Finding the Job You Were Born to Do
How do you know if the job you want to have is the right job for you? If you have pursued an avocation, say, like swimming because you love the water and you love to swim, then you know that swimming is for you. But, what if you set out to be an entertainment lawyer in Hollywood and you ended up being a deputy district attorney in Los Angeles County? Would you consider that to be doing what you love to do?
As we evolve through our lives, many of us experience a variety of challenges that calls into the question for us to change direction in order to do what we love to do and make a living at it. A woman in Texas grew up wanting to be a performer. Her mom had a beauty shop in their home. The hood hair dryers were in the garage. When there were several women with the dryers making those awful hood dryer noises drying their hair and drowning out sounds, this woman, as a girl then, sung and danced for them. She ended up on a New York theater stage telling funny stories as a stand up comedienne.
With the pay being very low and her jokes causing more and more heckling, a friend, who knew her since their childhoods, told her that she might make a good flight attendant because she always wanted to please people by making them laugh and making them happy. This suggestion resonated with her. She researched the pros and cons of being a flight attendant. She became sold on becoming a flight attendant because as she read the research, it triggered her memory about how fulfilled and happy she was, when, as a little girl, she made Kool-Aid and served it to people who passed by her little Kool-Aid stand. She went to flight attendant training in Miami. In a short time, she was on her first flight as a flight attendant.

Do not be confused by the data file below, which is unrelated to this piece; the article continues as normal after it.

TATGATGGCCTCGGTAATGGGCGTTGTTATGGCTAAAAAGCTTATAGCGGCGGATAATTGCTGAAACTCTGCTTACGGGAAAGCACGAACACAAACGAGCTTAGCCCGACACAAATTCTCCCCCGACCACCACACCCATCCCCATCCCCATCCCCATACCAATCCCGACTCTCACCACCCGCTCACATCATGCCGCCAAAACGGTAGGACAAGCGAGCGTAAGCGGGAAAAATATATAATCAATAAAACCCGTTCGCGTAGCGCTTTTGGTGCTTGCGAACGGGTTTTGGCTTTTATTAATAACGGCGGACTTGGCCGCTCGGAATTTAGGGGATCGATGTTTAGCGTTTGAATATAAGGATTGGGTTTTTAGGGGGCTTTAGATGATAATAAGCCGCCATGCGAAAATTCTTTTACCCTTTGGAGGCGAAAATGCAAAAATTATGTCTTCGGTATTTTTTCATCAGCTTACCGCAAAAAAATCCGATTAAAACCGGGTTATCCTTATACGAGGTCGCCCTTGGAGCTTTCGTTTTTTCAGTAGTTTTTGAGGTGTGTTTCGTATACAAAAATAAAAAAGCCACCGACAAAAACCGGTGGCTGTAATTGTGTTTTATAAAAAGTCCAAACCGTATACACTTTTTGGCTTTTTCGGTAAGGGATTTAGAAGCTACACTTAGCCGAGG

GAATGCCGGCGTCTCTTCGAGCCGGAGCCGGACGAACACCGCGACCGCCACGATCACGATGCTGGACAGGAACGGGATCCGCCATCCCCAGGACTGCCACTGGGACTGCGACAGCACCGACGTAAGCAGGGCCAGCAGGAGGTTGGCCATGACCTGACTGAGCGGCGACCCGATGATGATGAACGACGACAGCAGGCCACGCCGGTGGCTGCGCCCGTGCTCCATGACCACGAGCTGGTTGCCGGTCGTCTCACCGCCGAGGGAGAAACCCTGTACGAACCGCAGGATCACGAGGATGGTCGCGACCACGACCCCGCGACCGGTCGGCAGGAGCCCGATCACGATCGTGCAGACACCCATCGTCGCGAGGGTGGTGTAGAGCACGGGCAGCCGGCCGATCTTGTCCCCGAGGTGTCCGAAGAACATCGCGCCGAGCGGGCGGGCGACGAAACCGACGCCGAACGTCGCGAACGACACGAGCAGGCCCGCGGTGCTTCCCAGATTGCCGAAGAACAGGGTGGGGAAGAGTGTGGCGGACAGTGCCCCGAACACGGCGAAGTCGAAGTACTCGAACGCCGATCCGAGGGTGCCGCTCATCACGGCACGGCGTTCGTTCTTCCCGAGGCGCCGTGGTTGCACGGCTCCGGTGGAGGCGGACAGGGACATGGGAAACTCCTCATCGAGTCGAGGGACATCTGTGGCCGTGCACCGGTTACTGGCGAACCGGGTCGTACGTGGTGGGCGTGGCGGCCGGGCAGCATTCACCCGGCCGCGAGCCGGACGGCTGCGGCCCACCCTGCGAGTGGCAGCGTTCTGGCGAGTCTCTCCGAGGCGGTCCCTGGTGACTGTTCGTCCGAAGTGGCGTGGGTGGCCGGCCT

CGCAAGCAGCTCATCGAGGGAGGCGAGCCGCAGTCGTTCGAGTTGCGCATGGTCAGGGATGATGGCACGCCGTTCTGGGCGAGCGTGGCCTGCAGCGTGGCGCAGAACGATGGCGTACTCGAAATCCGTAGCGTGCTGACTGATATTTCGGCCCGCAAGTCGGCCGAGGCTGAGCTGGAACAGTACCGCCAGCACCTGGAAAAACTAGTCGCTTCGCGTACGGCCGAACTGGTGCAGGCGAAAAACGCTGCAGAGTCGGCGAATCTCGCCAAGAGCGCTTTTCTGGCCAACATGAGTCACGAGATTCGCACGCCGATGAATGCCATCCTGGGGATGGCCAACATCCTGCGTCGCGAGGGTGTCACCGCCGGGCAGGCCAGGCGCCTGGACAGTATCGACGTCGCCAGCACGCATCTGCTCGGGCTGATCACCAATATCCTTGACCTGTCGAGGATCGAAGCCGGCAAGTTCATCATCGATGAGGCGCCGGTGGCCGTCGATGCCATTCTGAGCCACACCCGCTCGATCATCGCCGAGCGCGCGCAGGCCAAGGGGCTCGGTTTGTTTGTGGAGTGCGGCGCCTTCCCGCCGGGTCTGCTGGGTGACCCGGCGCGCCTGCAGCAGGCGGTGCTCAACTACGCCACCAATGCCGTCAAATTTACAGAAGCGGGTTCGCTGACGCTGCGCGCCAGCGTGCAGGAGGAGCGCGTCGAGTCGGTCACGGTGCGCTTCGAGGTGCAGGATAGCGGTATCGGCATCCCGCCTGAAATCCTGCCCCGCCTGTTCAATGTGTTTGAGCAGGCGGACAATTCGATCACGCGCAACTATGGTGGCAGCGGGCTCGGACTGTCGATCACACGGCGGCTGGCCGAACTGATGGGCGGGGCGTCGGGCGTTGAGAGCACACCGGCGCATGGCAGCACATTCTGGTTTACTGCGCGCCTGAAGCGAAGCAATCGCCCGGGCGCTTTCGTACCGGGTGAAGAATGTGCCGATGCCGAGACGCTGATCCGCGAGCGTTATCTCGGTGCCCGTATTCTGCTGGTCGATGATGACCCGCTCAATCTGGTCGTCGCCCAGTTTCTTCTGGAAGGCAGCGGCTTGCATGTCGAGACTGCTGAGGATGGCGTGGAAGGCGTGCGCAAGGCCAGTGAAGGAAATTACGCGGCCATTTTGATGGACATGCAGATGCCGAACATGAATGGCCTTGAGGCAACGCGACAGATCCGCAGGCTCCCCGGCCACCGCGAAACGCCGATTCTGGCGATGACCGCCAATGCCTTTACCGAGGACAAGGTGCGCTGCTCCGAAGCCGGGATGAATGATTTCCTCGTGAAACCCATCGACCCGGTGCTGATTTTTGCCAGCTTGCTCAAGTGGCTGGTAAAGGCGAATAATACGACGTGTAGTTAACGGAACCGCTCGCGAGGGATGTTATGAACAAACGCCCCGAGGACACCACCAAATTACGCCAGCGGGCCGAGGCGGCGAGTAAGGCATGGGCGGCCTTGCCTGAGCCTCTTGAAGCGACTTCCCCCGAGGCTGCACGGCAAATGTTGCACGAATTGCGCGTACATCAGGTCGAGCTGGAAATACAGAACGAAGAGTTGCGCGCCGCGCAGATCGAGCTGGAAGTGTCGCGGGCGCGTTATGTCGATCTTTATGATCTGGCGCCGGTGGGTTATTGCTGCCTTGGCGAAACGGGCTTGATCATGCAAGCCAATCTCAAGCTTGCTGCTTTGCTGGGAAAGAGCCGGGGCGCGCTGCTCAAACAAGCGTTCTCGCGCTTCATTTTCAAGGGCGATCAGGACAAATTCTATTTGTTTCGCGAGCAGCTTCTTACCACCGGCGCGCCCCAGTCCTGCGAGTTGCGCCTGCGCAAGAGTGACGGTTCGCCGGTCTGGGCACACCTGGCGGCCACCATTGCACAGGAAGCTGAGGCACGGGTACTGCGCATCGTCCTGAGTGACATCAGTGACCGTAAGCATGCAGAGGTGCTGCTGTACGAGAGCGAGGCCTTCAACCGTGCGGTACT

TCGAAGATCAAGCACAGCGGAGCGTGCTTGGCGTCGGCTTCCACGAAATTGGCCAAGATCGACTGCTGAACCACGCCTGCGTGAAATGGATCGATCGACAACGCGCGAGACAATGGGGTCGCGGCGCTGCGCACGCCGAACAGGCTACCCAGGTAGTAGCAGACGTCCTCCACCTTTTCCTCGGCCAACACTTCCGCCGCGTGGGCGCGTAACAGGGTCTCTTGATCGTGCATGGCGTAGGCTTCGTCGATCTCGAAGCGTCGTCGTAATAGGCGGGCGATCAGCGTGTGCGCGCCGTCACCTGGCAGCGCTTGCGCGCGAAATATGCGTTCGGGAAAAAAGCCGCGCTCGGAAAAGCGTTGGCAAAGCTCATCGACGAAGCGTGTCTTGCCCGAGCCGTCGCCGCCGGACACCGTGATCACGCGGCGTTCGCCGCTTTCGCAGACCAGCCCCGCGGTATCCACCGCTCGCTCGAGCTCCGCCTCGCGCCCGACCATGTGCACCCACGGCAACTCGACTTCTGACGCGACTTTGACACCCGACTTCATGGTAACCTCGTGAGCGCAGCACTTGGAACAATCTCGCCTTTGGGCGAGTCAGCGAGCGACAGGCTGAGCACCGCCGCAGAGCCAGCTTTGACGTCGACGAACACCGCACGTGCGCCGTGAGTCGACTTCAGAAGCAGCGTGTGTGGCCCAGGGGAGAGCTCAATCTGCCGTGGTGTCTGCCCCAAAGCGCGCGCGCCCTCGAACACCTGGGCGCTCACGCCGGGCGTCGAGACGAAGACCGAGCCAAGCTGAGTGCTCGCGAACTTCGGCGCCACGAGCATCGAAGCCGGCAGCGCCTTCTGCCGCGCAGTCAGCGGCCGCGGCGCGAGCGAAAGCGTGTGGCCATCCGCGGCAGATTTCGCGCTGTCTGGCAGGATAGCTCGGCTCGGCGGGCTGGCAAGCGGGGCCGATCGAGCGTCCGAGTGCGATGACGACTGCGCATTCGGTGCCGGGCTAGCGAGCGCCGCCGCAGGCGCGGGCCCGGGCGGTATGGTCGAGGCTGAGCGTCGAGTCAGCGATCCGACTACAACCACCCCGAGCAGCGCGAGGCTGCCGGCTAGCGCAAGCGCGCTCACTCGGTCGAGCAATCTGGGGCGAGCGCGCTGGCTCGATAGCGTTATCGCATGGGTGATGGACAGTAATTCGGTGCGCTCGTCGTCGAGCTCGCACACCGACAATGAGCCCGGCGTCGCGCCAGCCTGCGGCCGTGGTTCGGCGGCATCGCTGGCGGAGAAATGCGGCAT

She said later that part of the training she received taught her how to be kind to people regardless of how annoying and demanding some passengers can be. Ultimately, she experienced a greater sense of accomplishment by interacting with all passengers with a degree of genuine care and sensitivity to passengers’ needs, far greater, she said, than performing on the stage. In the end, she had a new beginning, with the same results as performing on stage, only in a different venue, she never once realized existed for her.
In your quest to find the job you were born to do, take a moment out of your busy day. Ask yourself why you are driven to succeed in a field that you chose to pursue or are working in, if you are uncertain about the direction it is taking you and, more importantly, how you feel about it. Be open-minded. Look at all of your interests. Allow yourself to see the whole picture about what you truly love to do.
Which interest jumps out at you? Many times what you enjoyed the most while growing up is the one that will jump out at you. That certainly happened to the flight attendant. But it wasn’t a “job, job” that she discovered. It was what was inside of her that resonated with her. To entertain people, she realized she wanted to make people happy, and that there were other ways to do that besides being an entertainer.
Make a decision that will seal your objective and go for it with the flexibility that success can come in a corresponding field of endeavor. And, because this is your life with which you’re dealing, take charge and make it precisely the way you want it to be. Don’t settle for anything less, or misery will hover over you until you get it done, or not.